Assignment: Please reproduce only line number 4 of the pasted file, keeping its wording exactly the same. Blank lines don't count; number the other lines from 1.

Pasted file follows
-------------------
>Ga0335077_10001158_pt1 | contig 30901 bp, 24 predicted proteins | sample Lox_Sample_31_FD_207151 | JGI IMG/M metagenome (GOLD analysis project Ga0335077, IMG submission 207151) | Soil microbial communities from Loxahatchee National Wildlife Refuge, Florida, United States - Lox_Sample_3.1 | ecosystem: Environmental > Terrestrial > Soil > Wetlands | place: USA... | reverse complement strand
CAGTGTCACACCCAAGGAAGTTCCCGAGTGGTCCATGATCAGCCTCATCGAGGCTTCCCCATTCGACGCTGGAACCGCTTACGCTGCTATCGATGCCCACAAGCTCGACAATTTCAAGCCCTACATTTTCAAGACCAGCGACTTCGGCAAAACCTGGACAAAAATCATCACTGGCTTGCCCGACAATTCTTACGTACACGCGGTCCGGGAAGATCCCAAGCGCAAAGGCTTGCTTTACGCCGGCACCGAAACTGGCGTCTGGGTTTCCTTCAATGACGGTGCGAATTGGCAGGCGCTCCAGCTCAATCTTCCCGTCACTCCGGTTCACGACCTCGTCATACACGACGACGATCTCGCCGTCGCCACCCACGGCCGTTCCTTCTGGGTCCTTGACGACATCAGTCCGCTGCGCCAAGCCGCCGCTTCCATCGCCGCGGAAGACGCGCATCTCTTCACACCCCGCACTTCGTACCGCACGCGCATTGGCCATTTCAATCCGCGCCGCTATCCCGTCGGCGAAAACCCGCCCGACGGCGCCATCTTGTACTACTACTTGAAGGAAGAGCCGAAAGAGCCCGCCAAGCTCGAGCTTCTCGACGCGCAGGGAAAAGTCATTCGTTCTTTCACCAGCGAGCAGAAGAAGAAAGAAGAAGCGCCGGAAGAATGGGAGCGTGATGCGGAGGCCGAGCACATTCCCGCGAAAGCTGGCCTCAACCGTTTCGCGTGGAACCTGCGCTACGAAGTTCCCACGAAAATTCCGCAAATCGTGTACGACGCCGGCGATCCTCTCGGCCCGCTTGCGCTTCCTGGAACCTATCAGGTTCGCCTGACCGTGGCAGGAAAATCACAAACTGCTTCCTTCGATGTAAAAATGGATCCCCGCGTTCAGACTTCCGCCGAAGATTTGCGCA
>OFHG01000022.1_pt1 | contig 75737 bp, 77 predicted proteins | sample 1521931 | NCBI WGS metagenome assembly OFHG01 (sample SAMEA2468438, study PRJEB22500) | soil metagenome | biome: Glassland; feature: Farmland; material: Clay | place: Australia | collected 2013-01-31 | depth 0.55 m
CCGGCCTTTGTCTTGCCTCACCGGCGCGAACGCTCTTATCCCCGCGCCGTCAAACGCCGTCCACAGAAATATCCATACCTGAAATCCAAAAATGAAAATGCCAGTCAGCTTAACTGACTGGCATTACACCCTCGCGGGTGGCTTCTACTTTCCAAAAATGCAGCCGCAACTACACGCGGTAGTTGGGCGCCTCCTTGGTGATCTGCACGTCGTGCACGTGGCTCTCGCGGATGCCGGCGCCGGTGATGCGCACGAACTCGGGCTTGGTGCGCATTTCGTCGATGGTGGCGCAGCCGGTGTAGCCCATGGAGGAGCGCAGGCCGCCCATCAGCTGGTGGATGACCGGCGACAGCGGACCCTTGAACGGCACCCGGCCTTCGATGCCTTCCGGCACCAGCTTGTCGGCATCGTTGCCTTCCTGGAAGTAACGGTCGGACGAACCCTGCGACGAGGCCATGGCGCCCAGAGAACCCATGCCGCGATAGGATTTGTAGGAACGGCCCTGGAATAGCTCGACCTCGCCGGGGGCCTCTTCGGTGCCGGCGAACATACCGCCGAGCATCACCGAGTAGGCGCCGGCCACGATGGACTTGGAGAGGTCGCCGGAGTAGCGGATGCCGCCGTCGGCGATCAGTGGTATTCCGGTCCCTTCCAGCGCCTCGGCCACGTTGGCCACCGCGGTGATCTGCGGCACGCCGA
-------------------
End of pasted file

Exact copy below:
CCGGCCTTTGTCTTGCCTCACCGGCGCGAACGCTCTTATCCCCGCGCCGTCAAACGCCGTCCACAGAAATATCCATACCTGAAATCCAAAAATGAAAATGCCAGTCAGCTTAACTGACTGGCATTACACCCTCGCGGGTGGCTTCTACTTTCCAAAAATGCAGCCGCAACTACACGCGGTAGTTGGGCGCCTCCTTGGTGATCTGCACGTCGTGCACGTGGCTCTCGCGGATGCCGGCGCCGGTGATGCGCACGAACTCGGGCTTGGTGCGCATTTCGTCGATGGTGGCGCAGCCGGTGTAGCCCATGGAGGAGCGCAGGCCGCCCATCAGCTGGTGGATGACCGGCGACAGCGGACCCTTGAACGGCACCCGGCCTTCGATGCCTTCCGGCACCAGCTTGTCGGCATCGTTGCCTTCCTGGAAGTAACGGTCGGACGAACCCTGCGACGAGGCCATGGCGCCCAGAGAACCCATGCCGCGATAGGATTTGTAGGAACGGCCCTGGAATAGCTCGACCTCGCCGGGGGCCTCTTCGGTGCCGGCGAACATACCGCCGAGCATCACCGAGTAGGCGCCGGCCACGATGGACTTGGAGAGGTCGCCGGAGTAGCGGATGCCGCCGTCGGCGATCAGTGGTATTCCGGTCCCTTCCAGCGCCTCGGCCACGTTGGCCACCGCGGTGATCTGCGGCACGCCGA